Photo: WFP/Alexis Masciarelli


The Situation

Haiti is one of the poorest countries in the Americas, with half of the population earning less than $1 a day. Many people don’t have ready access to electricity, water, sanitation or healthcare. Its economy has been repeatedly affected by political crises and a series of devastating natural disasters over the last two decades. Haiti’s total population is 10.7 million, 50 percent of which is undernourished.

Agriculture provides 50 percent of jobs in the country and accounts for 25 percent of the GDP, but Haiti fails to produce enough food to feed its population. Imports make up more than 80 percent of people’s main staple: rice. This makes Haiti incredibly sensitive to any price hikes in international markets or interruption in government fuel subsidies. Even a minor rise in price would increase the cost of living and push more Haitians further into poverty.

Haiti is the country that is third most-affected by extreme weather events, according to the Climate Risk Index. Severe storms, flooding, landslides, drought and earthquakes make economic growth exceedingly difficult:

  • In 2010, a devastating, magnitude 7 earthquake upended Haitians’ lives, killing between 46,000 and 316,000 people
  • In 2015, Haiti endured its third year of drought, exacerbated by El Niño
  • In 2016, Hurricane Mathew flooded the country , leaving 806,000 people in need of urgent food assistance

An Emergency Food Security Assessment (EFSA) released in February 2016, found that 3.6 million Haitians were facing food insecurity, and among them more than 1.5 million were severely food-insecure.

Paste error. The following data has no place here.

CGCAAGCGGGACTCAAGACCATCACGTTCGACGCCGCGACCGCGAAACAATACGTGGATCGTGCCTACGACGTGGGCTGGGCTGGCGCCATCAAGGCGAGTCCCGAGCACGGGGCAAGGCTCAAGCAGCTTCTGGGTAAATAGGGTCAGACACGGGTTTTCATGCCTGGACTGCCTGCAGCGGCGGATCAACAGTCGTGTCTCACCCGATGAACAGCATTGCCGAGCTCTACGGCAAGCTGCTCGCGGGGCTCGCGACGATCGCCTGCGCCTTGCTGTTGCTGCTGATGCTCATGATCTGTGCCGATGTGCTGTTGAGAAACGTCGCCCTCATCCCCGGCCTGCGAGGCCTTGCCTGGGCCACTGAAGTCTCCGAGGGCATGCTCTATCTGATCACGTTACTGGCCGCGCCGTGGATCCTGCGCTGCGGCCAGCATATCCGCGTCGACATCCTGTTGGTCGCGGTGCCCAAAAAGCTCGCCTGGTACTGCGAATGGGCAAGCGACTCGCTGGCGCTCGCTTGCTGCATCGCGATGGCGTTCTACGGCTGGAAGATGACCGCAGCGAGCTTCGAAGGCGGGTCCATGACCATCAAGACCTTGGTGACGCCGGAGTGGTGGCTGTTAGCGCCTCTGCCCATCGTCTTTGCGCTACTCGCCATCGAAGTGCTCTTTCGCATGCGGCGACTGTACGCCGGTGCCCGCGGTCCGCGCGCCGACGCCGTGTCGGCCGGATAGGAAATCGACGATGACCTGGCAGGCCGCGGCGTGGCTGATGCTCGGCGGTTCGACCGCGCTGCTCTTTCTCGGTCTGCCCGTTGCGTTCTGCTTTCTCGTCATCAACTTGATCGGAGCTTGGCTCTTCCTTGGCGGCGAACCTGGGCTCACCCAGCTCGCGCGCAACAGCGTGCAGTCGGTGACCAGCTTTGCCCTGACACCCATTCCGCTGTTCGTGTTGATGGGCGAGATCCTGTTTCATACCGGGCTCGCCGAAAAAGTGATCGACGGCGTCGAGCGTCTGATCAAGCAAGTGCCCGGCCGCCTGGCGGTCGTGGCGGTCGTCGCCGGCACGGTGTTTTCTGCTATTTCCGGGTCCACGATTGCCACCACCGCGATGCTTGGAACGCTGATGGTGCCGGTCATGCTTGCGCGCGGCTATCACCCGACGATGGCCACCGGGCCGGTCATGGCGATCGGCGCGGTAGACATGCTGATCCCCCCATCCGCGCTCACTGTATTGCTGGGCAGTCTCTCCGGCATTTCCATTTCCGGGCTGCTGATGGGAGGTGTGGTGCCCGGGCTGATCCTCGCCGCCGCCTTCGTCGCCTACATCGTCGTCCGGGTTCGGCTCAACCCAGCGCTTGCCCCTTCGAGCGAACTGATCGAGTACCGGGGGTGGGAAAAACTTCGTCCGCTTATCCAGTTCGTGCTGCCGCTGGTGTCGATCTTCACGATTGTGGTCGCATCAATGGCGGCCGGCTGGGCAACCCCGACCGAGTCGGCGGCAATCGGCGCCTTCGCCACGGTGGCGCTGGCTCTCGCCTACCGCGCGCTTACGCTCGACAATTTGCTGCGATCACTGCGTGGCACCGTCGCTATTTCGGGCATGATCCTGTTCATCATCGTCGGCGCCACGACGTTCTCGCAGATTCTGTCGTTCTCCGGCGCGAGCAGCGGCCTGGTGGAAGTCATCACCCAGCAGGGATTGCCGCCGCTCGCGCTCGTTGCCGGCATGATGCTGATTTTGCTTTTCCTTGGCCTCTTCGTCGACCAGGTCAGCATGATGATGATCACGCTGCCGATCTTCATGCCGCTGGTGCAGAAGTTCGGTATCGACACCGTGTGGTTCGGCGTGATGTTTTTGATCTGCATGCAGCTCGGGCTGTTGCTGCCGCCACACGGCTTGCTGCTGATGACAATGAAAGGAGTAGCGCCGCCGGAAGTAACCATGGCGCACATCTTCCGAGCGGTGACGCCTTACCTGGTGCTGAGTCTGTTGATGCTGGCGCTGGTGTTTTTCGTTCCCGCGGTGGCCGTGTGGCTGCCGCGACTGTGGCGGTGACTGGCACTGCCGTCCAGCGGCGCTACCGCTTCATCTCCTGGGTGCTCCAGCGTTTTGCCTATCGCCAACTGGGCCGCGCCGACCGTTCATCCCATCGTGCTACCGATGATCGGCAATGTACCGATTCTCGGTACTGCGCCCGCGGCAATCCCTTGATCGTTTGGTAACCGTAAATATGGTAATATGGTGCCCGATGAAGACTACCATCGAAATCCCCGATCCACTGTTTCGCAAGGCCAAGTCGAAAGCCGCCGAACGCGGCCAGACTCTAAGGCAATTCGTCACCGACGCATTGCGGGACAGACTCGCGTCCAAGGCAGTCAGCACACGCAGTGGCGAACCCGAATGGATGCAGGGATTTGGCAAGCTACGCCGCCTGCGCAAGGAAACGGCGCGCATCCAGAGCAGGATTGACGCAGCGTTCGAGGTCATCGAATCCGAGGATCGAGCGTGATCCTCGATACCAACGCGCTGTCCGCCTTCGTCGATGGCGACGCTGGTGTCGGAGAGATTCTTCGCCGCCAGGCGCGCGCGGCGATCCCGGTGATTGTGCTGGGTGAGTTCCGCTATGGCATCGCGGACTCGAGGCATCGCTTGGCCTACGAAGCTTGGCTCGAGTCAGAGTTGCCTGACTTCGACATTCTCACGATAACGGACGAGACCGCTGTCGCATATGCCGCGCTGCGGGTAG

WFP's Work

WFP has been present in Haiti since 1969. The UN agency focuses on five key areas of assistance:

School meals – WFP delivers daily hot meals to 400,000 schoolchildren in 1,400 schools. WFP’s school meals program represents the country’s largest food safety net and supports the Government’s efforts to establish a Haitian-owned program by 2030. One of WFP’s priorities is to increase the quantity of food purchased locally and used in the school meals program. WFP is also piloting a “homegrown” school meals program, which sources food from local small-scale farmers. This improves children’s dietary diversity and stimulates local markets.

Food for Assets program – Food for Assets and Cash for Assets programs target 225,000 people to reinforce their resilience and reduce community vulnerability to future climate shocks while meeting immediate food needs. Under these activities, participants are provided with cash, food vouchers or e-cards for their participation in asset creation activities which rehabilitate productive infrastructure, protect watersheds, build rural farmers’ skills and improve their families’ food security. In 2015, more than 247 acres of forest were turned into farmland with Cash for Assets programs.

Nutrition interventions – WFP delivers supplementary food rations to prevent increases in acute malnutrition rates. More than 45,000 children under the age of five and 31,000 pregnant women and nursing mothers receive complementary feeding to prevent stunting and micronutrient deficiencies.

Disaster preparedness – WFP is working closely with the Haitian Directorate of Civil Protection to set up emergency radio communication centers that can be used during a future climate shock. And, every year, WFP pre-positions food before hurricane season, from June through November. This stock covers the potential needs of up to 300,000 people for a month in the event of an emergency. With these food stocks already in place, WFP is able to reach people quickly if needed.

Emergency response – WFP’s emergency response follows the two-phased approach proposed by the Government: an emergency and a recovery plan. During the first phase, WFP aims to assist 1 million people with unconditional cash, food vouchers or e-cards. During the second phase, 200,000 people will receive cash, food vouchers or e-cards in exchange for their participation in asset creation activities.